Yeah I am very pissed I can't find my copy of the FR Atlas. I think it would be great if Paizo did one too....I do not know why it would be out of date a month after publication though....unless they are planning a GSE....


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Just finished reading this and it is absolutely fantastic. Thanks very much to Mark and Crystal (and Violet and Isabelle) for turning out such a terrific addition to the Campaign Setting line.

I've been waiting for "the Taldor book" since the Gazetteer pretty much, so I was primed for disappointment that this wouldn't live up to my unreasonable expectations. However, it was everything I hoped for (and included only a tiny part that I didn't need).

In my opinion, in attempting to create a clearly distinct cultural feel of a place, some of Golarion's nations have drifted into caricature (or even almost parody). This book manages to create a culture which feels different from other Golarion countries yet without getting too heavy-handed. Varisia is my favorite location for adventures in Golarion, but thanks to this book Taldor is now my second favorite.

In terms of quality it's right up there with the Qadiran book, in my view. It's great to see such an important part of the setting get such a high quality treatment.

Thanks very much for doing it so well!


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Feros wrote:
Dragon78 wrote:
What powers does the redkind have? Alignment?

Spoiler:
Neutral Evil Fey, they can change shape into a cat, child, snake, or spider. They morph shadows around them into disturbing shapes that can cause observers to be shaken. They have spell-like abilities that let them find out what you are afraid of and create that image. Their primary weapon is their claws and they occasionally hang out with a bogeyman.

Strangely, if you can't see it, it has a hard time seeing you. You get partial concealment by closing your eyes, and full concealment by covering yourself with a blanket...much like the Ravenous Bugblatter Beast of Traal! :D

(OK, much like a monster-under-the-bed, so rather cool!)

I still don't have my copy of this one, but I am so very happy to hear that the

Spoiler:
blanket weakness
survived the editing process.
Silver Crusade

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Violet Hargrave wrote:
Feros wrote:
Dragon78 wrote:
What powers does the redkind have? Alignment?
** spoiler omitted **
I still don't have my copy of this one, but I am so very happy to hear that the ** spoiler omitted ** survived the editing process.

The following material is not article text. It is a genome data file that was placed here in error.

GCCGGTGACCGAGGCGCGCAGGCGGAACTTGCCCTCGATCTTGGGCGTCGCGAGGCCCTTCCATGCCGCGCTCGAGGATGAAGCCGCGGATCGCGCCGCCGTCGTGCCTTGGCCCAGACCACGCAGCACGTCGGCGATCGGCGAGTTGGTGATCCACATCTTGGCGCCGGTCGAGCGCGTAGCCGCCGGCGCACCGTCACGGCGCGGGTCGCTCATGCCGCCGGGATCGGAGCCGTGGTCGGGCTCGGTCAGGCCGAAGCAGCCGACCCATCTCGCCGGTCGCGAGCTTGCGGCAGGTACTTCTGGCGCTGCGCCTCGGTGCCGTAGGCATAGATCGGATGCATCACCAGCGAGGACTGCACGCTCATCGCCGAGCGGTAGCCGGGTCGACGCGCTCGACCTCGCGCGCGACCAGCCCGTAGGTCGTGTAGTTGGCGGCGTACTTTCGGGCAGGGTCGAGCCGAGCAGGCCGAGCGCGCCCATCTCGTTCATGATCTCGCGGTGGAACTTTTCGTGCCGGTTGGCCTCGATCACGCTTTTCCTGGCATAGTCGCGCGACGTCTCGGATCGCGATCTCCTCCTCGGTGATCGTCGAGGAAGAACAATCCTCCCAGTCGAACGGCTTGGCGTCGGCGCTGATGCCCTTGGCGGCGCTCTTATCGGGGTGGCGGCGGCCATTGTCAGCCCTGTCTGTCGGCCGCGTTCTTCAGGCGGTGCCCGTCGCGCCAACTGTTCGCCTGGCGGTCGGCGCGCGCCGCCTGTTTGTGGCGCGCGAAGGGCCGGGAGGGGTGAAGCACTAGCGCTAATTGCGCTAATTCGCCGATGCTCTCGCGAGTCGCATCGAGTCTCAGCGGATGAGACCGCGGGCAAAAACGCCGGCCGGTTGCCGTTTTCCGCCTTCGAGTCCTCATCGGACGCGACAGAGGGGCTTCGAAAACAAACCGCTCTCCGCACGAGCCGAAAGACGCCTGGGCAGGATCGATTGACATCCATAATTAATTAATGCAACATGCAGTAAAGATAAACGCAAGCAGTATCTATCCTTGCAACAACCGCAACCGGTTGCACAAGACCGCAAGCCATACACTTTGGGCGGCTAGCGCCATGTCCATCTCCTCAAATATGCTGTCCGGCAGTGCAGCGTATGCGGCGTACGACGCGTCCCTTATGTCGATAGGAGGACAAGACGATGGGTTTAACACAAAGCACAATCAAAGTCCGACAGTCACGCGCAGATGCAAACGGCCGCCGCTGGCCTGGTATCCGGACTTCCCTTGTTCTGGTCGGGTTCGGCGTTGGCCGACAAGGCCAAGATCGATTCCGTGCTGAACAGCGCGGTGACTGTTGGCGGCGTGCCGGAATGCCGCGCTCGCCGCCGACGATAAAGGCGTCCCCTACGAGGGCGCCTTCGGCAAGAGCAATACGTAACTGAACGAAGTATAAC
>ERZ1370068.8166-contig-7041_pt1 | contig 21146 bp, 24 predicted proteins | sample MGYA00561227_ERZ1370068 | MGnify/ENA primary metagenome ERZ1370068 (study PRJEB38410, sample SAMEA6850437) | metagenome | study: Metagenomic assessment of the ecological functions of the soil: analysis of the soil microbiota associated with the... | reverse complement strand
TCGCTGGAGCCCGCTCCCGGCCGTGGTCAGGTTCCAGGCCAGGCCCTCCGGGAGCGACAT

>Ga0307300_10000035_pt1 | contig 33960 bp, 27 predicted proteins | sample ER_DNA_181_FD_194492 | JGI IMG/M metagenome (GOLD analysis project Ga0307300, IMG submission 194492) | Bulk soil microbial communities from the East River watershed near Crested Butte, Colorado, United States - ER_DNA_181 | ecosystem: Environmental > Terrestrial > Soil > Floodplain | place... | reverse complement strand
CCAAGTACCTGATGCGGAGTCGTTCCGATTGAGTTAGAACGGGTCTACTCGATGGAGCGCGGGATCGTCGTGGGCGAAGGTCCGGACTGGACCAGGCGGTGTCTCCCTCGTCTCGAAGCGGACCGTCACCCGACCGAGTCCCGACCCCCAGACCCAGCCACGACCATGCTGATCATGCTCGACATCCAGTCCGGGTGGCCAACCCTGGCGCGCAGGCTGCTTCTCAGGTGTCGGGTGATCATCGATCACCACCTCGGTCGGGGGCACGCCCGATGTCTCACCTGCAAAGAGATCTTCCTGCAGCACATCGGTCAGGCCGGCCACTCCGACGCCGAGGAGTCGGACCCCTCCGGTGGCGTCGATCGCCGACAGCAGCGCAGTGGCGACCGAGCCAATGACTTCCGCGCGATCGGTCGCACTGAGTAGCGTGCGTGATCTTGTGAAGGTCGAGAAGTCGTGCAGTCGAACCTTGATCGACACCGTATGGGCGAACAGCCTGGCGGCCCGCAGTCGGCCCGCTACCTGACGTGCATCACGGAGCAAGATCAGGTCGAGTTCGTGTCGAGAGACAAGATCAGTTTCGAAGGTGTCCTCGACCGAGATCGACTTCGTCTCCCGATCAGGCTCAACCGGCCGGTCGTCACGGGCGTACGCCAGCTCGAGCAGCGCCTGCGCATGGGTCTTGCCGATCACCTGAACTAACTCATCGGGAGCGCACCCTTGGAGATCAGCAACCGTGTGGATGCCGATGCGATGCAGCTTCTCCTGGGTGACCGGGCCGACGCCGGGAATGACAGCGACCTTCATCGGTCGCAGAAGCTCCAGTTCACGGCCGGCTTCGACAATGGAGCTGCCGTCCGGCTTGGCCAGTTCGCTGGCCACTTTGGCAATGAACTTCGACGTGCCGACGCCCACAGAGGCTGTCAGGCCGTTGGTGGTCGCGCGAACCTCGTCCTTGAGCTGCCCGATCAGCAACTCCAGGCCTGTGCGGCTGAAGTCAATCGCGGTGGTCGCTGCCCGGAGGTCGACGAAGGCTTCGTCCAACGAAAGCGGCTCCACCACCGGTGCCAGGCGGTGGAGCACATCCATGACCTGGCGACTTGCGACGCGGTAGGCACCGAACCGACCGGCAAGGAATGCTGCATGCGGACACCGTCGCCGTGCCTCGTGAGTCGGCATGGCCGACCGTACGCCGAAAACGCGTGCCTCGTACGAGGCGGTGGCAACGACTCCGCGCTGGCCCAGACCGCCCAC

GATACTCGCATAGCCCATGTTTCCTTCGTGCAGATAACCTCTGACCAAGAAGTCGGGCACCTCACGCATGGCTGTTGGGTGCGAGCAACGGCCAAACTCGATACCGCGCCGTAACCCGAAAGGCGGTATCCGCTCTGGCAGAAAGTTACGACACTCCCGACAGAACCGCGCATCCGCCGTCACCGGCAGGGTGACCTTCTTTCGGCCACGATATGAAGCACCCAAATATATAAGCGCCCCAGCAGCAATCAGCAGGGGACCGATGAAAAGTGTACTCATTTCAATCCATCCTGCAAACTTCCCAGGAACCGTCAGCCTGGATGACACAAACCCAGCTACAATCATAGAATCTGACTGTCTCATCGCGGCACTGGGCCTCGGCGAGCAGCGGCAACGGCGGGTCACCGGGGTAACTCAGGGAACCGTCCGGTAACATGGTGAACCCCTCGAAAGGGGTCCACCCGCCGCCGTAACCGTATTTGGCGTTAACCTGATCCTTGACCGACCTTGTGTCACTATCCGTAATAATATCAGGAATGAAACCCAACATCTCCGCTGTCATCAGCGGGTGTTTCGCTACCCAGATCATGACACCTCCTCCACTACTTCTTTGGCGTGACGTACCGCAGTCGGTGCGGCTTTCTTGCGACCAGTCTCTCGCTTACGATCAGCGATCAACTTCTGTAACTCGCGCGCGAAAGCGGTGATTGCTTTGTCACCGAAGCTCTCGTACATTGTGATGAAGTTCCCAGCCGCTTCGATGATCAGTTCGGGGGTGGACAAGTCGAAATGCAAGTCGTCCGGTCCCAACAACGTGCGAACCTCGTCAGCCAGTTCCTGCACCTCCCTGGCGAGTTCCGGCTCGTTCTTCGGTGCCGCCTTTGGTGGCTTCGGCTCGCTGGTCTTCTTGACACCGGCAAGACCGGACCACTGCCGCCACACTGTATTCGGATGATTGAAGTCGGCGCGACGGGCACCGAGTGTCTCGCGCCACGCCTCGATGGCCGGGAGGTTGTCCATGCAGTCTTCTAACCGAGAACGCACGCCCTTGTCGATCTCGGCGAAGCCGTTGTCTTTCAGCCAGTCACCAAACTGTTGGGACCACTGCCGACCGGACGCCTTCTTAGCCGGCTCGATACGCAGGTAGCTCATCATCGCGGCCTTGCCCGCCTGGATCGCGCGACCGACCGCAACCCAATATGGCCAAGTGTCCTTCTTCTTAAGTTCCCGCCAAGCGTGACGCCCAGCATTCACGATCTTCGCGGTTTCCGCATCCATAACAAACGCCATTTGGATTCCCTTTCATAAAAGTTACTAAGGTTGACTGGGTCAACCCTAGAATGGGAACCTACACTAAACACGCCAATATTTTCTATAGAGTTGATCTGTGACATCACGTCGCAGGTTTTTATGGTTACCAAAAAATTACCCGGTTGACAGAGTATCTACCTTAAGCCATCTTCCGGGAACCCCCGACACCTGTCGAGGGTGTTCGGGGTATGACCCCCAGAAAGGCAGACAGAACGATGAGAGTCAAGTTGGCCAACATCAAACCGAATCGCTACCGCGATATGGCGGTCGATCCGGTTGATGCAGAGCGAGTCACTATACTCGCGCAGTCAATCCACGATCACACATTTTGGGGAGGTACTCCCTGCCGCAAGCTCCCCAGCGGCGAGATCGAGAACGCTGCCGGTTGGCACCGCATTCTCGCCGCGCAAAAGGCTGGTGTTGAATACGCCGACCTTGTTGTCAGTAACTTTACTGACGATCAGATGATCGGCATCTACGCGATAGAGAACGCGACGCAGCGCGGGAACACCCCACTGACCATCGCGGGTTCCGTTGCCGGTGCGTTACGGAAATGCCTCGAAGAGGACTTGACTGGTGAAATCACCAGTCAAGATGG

That was awsome to give it that, Thankies ^w^


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Violet Hargrave wrote:
Feros wrote:
Dragon78 wrote:
What powers does the redkind have? Alignment?
** spoiler omitted **
I still don't have my copy of this one, but I am so very happy to hear that the ** spoiler omitted ** survived the editing process.

Ha! Love it. Fey are some of my Fa(y-)ves because they can be this silly and interesting!


Violet Hargrave wrote:
I still don't have my copy of this one

Shame on you? :)

I highly recommend it.


Mark Moreland wrote:

For those wondering who's writing this one:

** spoiler about Wario omitted **

Sorry I didn't have better news to reveal. ¯\_(ツ)_/¯

Mark!

That nugget about Aroden and its 'arcane' clerics... I want to stat one up (obviously) so what would you recommend? I'm looking for the 'spirit of the concept' as opposed to full-fledged stat suggestions... also, I'm looking for an upcoming PrC or archetype or something... :P :P :P

Silver Crusade

Pathfinder Companion, Starfinder Adventure Path, Starfinder Roleplaying Game, Starfinder Society Subscriber; Pathfinder Roleplaying Game Superscriber
GM PDK wrote:
Violet Hargrave wrote:
I still don't have my copy of this one

Shame on you? :)

I highly recommend it.

... did ya not read the whole post?


I know you're baiting me Rysky, and I'm not falling for it. You may go back to your other battles now... :)

Paizo Employee Franchise Manager

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GM PDK wrote:
I know you're baiting me Rysky, and I'm not falling for it. You may go back to your other battles now... :)

I believe he was referring to the fact that Ms. Hargrave is the author of said monster, and thus does not have a copy of the book yet because she's awaiting her contributor copy from Paizo.

As for your question regarding arcane Arodenite "priests", there's no further information on them from a mechanical standpoint, so you can pretty much make them however you want. Think of them as non-evil versions of the priests of Razmir.